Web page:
Authors: Luc Bigel and Hamza Akli 

On 24 January 2023, France’s Orientation and Programming Law (“LOPMI“) was enacted and published the next day in the Official Journal.

LOPMI introduces amendments to the insurability of losses and damages paid in response to cyber-attacks, including in relation to ransom payments – requiring that the payment of insurance compensation be conditional on the filing of a complaint, within a 72 hour time frame, to competent authorities. Article 5 of LOPMI inserts a new chapter, “Insurance against the risks of cyber-attacks“, into the Insurance Code, which provides that:

The payment of a sum pursuant to the clause of an insurance contract intended to compensate an insured for loss and damage caused by a breach of an automated data processing system mentioned in Articles 323-1 to 323-3-1 of the Criminal Code is subject to the filing of a complaint by the victim with the competent authorities no later than seventy-two hours after the victim’s knowledge of the breach.

This section applies only to legal entities and natural persons in the course of their business”

 The new chapter applies only to legal entities and natural persons, covered by French insurance, in the course of their “professional activity”. The compensation of private individuals remains possible but is not covered by this law and therefore, by implication, the requirement to file a complaint with competent authorities will not apply to private individuals.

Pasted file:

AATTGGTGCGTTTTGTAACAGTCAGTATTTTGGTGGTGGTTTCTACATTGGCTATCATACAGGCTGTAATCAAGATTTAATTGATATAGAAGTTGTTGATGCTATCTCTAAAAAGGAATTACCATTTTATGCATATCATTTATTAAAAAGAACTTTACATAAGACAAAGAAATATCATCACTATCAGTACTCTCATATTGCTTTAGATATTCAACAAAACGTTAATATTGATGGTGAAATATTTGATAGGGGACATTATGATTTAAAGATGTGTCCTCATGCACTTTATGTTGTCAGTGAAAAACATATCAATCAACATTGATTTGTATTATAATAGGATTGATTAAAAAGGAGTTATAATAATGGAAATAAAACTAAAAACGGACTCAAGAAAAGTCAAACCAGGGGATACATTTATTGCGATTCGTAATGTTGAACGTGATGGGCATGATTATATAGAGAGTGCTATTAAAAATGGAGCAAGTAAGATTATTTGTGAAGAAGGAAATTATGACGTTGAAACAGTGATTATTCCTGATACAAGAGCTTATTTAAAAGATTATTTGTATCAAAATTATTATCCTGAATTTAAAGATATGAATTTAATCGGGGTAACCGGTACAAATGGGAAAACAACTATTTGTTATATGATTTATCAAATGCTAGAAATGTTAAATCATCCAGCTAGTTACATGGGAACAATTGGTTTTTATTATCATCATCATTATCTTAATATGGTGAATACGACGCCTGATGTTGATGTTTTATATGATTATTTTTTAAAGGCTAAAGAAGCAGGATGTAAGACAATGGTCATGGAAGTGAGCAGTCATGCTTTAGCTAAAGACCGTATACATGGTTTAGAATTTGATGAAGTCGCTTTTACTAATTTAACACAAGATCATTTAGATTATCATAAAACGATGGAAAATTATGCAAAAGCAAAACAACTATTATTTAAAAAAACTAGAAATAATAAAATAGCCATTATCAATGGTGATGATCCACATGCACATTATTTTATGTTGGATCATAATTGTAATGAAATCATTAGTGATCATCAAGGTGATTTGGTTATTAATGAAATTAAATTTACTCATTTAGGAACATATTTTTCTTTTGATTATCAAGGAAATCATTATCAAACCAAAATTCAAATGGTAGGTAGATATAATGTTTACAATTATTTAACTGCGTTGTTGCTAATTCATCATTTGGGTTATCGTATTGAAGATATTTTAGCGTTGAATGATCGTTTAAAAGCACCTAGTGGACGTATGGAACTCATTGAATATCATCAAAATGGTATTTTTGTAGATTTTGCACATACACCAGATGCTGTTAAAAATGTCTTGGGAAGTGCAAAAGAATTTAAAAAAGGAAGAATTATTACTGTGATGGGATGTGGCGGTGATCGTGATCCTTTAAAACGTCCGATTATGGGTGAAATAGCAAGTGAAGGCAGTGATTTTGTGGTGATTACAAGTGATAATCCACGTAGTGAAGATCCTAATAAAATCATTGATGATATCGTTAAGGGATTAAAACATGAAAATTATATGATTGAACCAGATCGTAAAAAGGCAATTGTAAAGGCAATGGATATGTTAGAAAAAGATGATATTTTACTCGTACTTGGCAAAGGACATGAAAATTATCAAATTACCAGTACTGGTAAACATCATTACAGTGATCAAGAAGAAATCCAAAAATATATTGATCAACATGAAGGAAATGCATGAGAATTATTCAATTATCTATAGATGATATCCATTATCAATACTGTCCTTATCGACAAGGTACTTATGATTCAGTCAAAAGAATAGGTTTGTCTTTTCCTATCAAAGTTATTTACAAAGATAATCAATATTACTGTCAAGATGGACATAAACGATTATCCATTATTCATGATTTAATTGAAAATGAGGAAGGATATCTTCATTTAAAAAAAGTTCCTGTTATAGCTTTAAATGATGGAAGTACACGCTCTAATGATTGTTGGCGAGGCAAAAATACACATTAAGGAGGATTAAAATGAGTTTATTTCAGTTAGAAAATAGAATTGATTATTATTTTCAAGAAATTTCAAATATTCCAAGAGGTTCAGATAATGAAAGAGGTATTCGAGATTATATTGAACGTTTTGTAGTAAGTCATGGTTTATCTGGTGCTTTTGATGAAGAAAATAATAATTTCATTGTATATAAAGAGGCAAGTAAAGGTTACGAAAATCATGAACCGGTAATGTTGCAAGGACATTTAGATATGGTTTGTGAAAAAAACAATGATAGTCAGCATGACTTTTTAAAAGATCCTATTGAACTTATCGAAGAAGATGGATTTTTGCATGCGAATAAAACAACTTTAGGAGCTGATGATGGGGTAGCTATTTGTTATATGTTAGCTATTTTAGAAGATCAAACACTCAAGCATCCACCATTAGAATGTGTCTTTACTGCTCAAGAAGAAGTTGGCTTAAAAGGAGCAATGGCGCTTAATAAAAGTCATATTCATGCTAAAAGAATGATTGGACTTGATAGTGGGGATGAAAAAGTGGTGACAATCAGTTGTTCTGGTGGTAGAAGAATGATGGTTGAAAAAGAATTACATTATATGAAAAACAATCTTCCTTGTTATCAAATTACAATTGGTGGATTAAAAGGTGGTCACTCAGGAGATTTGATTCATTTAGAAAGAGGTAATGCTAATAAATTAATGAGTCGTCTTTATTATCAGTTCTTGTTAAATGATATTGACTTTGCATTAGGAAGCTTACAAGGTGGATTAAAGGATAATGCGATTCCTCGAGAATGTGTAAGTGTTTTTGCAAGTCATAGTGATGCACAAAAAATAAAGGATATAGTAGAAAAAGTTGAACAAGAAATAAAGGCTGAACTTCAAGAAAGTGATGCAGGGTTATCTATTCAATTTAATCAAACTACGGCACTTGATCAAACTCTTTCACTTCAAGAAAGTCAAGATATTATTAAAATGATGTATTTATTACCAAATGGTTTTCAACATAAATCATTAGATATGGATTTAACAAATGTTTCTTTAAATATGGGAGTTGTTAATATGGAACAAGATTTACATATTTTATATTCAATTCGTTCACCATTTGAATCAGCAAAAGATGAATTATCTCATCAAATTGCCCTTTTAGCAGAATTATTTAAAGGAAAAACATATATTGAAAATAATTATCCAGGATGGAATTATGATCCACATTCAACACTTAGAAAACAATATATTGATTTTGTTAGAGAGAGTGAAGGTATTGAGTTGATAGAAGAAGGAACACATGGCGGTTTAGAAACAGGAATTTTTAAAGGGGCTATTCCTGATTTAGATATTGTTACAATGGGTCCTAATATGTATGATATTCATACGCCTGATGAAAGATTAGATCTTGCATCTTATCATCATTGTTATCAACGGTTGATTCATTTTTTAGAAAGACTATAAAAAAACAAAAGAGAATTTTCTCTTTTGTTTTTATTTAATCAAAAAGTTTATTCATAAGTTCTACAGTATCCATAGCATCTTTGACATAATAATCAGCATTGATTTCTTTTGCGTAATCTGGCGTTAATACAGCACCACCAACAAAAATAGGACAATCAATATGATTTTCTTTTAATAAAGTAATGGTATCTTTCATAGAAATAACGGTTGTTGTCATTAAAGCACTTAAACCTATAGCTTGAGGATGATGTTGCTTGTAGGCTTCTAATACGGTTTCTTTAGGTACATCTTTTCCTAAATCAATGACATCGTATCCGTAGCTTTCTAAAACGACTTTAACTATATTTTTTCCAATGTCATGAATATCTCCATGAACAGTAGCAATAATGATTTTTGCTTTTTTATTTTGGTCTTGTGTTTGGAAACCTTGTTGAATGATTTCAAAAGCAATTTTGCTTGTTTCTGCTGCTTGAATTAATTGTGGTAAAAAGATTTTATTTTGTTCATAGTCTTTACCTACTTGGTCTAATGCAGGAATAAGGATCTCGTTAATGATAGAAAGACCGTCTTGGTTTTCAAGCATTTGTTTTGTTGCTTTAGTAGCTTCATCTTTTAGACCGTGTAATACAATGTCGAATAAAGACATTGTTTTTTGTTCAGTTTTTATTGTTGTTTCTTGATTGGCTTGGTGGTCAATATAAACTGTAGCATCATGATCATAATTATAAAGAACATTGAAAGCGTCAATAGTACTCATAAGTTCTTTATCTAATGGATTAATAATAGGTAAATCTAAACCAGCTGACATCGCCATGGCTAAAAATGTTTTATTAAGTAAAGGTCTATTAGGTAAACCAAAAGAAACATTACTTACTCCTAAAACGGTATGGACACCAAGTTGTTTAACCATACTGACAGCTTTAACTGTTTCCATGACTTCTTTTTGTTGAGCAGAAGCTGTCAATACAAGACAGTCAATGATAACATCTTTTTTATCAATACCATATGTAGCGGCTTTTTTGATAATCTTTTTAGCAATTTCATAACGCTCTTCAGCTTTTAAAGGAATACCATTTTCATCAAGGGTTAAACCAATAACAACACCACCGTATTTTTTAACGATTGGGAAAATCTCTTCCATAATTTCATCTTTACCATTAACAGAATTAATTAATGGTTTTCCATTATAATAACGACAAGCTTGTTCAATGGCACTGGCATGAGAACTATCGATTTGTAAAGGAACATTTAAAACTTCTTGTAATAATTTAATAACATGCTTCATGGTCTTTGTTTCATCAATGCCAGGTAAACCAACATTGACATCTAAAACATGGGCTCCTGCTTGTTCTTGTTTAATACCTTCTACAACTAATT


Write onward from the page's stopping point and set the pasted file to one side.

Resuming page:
In order to be compensated for loss and damage under cybersecurity insurance under the new chapter, cyber-attacks on an automated data processing system occurring in a professional context must be reported to the “competent authorities” within 72 hours of the victim’s knowledge of the attack. “Competent authorities” is not defined, but, according to reports accompanying the law, will include the police or the public prosecutor. The reporting requirements also apply to ransomware attacks and the new chapter allows for the insurability of “cyber-ransoms” demanded in cyber-attacks, only where the requirement to file a complaint is met.

Article 5 of LOPMI also requires policyholders to ensure that their IT security measures are adequate and comply with insurance conditions of coverage. In order to benefit from the insurance coverage in relation to a cyber-attack, the insureds must be able to demonstrate that they have taken the preventive measures required by their insurance policy. In addition, Article 5 of LOPMI requires insurers to play a more important role in defining cyber-risk management standards, as they have already done, for example, for fire safety regulations.

Recognising the continuing increase in cyber-attacks and ransom demands in France, the aim of the LOPMI, and in particular the new reporting requirements, is to assist authorities to access information and identify perpetrators, as well as allowing authorities to have a more comprehensive view of cyber-attacks affecting French organisations. Rather than promote the paying of ransoms as some critics of LOPMI have argued, it is hoped that the new requirements will encourage regular reporting of cyber-attacks, which will allow relevant authorities to assist with incident response, as the payment of  insurance compensation will only be available if reporting requirements are met.

Article 5 of the LOPMI will come into on 24 April 2023.